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A Companion to Contemporary Britain: 1939-2000

Paul Addison (Editor), Harriet Jones (Editor)
ISBN: 978-1-4051-6730-7
604 pages
April 2007, Wiley-Blackwell
A Companion to Contemporary Britain: 1939-2000 (1405167300) cover image
A Companion to Contemporary Britain covers the key themes and debates of 20th-century history from the outbreak of the Second World War to the end of the century.

  • Assesses the impact of the Second World War
  • Looks at Britain’s role in the wider world, including the legacy of Empire, Britain’s ‘special relationship’ with the United States, and integration with continental Europe
  • Explores cultural issues, such as class consciousness, immigration and race relations, changing gender roles, and the impact of the mass media
  • Covers domestic politics and the economy
  • Introduces the varied perspectives dominating historical writing on this period
  • Identifies the key issues which are likely to fuel future debate
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List of Figures.

List of Tables.

Notes on Contributors.

Introduction.

1. The Impact of the Second World War: Paul Addison (University of Edinburgh).

2. The Impact of the Cold War: Harriet Jones (University of London).

3. Population and the Family: Pat Thane (Institute of Historical Research, University of London).

4. Cities, Suburbs, Countryside: Mark Clapson (University of Westminster).

5. Class: Arthur Marwick (Open University).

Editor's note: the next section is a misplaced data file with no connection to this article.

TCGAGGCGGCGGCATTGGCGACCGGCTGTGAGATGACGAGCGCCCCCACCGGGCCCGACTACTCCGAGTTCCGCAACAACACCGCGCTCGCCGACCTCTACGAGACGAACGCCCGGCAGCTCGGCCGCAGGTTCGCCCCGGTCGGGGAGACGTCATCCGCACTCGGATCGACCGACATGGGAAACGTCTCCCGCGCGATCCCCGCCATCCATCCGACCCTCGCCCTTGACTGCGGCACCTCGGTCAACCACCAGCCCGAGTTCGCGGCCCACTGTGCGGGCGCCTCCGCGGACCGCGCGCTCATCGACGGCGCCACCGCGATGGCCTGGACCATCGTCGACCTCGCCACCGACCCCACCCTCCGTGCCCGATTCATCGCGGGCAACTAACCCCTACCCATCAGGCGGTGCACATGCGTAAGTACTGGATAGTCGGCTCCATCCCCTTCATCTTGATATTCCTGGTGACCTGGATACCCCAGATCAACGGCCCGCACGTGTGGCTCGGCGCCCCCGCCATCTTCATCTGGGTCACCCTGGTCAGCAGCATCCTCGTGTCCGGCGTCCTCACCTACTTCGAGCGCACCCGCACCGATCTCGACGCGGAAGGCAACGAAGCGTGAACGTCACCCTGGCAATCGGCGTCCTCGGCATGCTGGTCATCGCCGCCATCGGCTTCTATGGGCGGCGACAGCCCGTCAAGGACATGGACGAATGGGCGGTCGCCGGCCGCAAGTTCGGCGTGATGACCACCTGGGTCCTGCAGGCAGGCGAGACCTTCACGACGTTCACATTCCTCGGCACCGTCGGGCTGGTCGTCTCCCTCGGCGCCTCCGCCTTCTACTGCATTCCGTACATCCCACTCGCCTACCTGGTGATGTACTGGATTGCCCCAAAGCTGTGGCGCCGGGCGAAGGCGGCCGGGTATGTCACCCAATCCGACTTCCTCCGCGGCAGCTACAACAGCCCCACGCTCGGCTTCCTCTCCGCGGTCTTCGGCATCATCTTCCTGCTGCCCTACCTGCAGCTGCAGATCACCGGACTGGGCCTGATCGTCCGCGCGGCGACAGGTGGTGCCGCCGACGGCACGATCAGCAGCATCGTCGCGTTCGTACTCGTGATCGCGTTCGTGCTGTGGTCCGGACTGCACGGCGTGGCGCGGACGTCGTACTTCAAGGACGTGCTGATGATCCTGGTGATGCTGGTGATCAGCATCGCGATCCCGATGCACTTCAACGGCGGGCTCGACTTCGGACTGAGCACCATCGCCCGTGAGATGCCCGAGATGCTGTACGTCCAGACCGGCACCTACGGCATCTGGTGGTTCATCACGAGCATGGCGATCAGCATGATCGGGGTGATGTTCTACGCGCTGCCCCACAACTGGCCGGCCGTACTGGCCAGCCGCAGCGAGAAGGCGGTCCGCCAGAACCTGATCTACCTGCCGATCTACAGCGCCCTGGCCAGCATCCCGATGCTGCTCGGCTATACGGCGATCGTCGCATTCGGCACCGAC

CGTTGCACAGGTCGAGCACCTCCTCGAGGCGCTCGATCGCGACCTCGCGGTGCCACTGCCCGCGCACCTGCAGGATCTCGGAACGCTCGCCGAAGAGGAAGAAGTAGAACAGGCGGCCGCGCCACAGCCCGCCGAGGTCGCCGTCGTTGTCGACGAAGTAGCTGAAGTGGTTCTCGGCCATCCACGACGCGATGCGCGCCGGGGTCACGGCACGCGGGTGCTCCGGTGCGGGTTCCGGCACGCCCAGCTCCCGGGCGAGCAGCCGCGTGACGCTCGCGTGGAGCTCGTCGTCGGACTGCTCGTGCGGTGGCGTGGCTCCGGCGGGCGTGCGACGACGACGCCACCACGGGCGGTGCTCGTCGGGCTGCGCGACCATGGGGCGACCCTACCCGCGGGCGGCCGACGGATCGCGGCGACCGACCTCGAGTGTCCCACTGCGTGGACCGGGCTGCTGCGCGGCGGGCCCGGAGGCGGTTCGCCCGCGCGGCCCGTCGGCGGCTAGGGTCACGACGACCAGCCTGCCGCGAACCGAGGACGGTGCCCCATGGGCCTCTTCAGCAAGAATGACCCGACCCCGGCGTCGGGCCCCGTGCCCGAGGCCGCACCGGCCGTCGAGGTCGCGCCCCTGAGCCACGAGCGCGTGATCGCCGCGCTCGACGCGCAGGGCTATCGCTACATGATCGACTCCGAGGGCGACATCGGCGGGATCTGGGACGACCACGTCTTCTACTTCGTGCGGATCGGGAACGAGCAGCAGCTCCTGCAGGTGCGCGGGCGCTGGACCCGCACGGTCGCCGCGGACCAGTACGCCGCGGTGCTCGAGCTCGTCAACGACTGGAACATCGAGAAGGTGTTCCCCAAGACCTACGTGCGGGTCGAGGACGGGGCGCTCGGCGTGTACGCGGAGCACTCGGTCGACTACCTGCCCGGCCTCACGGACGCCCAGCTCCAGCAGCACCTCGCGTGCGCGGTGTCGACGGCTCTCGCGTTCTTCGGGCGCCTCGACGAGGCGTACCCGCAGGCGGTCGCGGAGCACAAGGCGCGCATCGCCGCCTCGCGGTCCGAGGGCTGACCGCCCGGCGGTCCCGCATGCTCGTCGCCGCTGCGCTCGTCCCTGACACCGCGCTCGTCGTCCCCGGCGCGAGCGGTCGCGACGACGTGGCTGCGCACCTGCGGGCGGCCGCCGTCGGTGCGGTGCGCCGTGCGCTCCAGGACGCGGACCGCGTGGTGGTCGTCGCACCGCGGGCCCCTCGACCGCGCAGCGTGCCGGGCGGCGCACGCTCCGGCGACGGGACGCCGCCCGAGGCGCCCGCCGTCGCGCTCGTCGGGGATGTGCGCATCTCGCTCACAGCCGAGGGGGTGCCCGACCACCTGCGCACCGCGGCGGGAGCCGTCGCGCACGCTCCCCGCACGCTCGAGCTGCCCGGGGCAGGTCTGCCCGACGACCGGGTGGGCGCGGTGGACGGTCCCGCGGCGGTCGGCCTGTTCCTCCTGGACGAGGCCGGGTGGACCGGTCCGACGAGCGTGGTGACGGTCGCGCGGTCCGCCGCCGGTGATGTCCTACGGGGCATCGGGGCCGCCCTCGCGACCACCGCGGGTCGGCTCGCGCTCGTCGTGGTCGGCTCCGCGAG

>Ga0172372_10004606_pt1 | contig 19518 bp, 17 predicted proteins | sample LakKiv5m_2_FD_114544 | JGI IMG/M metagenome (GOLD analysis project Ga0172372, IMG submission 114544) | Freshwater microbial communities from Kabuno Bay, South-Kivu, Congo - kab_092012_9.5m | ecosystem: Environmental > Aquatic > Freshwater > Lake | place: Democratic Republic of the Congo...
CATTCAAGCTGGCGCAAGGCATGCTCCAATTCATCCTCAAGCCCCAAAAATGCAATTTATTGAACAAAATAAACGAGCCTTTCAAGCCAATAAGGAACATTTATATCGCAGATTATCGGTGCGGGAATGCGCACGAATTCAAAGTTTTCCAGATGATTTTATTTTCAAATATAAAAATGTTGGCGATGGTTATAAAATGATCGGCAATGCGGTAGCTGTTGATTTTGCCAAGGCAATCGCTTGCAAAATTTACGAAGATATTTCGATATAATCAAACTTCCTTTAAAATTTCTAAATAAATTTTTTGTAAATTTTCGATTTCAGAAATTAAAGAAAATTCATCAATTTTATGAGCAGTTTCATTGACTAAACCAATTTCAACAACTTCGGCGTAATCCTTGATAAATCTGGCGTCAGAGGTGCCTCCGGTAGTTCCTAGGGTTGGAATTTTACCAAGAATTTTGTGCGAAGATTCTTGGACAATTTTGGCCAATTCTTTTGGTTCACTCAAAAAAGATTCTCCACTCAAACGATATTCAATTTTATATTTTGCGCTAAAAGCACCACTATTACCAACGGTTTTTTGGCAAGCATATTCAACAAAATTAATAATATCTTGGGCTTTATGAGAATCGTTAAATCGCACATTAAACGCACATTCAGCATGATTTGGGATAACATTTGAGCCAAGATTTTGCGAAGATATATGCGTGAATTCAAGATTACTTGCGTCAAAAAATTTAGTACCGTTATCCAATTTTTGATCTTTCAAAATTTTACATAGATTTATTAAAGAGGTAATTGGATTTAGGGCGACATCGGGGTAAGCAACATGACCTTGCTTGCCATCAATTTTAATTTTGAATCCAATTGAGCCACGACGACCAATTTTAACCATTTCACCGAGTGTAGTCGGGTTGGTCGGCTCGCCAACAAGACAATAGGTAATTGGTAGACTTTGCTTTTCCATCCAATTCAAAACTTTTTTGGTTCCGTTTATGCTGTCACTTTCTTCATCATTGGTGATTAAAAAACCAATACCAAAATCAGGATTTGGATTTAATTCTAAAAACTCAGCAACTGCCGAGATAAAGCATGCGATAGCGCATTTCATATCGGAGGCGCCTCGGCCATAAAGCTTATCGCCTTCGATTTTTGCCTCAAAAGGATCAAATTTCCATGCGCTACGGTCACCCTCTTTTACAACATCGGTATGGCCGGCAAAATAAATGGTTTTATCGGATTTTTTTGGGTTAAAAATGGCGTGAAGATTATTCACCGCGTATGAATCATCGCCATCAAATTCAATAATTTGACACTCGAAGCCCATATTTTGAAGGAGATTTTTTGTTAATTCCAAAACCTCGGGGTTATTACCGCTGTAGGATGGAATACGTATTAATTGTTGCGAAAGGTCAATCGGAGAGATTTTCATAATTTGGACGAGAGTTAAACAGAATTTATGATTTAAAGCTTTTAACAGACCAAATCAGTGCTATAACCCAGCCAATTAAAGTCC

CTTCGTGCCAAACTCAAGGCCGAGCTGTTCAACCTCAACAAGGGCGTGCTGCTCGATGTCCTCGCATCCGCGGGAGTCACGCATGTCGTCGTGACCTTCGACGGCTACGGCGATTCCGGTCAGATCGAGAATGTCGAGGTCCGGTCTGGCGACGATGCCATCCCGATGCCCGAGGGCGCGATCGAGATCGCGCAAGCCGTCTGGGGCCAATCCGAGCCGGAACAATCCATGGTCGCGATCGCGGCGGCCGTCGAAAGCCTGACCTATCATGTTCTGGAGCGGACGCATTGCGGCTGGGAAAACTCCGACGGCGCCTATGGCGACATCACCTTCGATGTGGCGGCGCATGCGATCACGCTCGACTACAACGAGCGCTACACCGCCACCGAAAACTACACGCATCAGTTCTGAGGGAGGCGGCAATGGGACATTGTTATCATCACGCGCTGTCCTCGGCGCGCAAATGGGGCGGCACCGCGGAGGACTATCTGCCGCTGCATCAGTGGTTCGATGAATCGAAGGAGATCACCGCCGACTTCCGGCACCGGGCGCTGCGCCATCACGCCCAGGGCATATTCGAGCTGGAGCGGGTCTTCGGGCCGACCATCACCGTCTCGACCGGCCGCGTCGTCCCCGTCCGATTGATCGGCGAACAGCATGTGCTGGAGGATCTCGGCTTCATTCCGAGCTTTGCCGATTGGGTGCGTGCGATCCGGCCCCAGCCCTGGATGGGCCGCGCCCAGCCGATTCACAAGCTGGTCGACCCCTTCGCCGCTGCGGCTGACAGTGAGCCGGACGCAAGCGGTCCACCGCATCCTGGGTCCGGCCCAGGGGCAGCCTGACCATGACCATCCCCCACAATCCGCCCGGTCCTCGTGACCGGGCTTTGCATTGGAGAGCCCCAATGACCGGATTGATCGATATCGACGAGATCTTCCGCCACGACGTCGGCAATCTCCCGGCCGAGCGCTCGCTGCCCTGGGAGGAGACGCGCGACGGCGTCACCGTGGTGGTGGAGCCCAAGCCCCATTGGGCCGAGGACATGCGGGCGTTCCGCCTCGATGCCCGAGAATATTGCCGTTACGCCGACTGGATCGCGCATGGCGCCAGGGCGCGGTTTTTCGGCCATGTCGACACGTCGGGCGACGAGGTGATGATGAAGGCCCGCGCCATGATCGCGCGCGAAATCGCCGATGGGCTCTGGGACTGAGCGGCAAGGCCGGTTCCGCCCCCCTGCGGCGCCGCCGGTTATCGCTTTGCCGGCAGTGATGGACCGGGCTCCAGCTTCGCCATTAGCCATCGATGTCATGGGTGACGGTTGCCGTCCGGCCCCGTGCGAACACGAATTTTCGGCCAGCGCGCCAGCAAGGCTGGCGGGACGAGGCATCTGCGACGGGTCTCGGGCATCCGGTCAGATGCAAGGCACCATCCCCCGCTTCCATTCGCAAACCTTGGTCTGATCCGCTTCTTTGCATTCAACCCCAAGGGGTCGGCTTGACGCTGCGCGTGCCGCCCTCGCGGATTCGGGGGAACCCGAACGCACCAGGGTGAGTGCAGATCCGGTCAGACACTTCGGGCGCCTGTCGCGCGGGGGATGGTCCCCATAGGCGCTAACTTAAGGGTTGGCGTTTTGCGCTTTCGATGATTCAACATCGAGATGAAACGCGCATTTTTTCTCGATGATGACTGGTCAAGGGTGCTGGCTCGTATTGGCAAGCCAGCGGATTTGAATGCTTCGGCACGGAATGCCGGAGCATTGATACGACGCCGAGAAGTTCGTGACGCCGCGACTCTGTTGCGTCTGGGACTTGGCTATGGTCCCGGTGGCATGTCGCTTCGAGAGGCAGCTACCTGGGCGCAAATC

6. Immigration and Racism: Wendy Webster (University of Central Lancaster).

7. Sport and Recreation: Richard Holt (De Montfort University).

8. Youth Culture: Bill Osgerby (London Metropolitan University).

9. Sexuality: Lesley A. Hall (Wellcome Library for the History and Understanding of Medicine, London, and University College London).

10. Economic ‘Decline’ in Post-war Britain: Jim Tomlinson (University of Dundee).

11. The Transformation of the Economy: Hugh Pemberton (University of Bristol).

12. The Geography of Economic Change: P. W. Daniels (University of Birmingham).

13. Living Standards and Consumption: Ina Zweiniger-Bargielowska (University of Illinois, Chicago).

14. Gender: Change and Continuity: Dolly Smith Wilson (Boston College, Massachusetts).

15. Welfare, Poverty and Social Inequalities: Janet Fink (Open University).

16. Education: Roy Lowe (University of London).

17. Health: John Welshman (Lancaster University).

18. Re-writing the Unwritten Constitution: Andrew Blick (Political Researcher).

19. The Secret State: Richard J. Aldrich (University of Nottingham).

20. Rethinking the ‘Rise and Fall’ of Two-Party Politics: Steven Fielding (University of Salford).

21. The Rise and Disintegration of the Working Classes: Robert Taylor (European Trade Union Confederation, Brussels).

22. The Growth of Social Movements: Holger Nehring (University of Sheffield).

23. Civil Society: Nicholas Deakin (London School of Economics and Political Science).

24. The Politics of Devolution: Christopher Harvie (Tübingen University, Baden-Württemberg).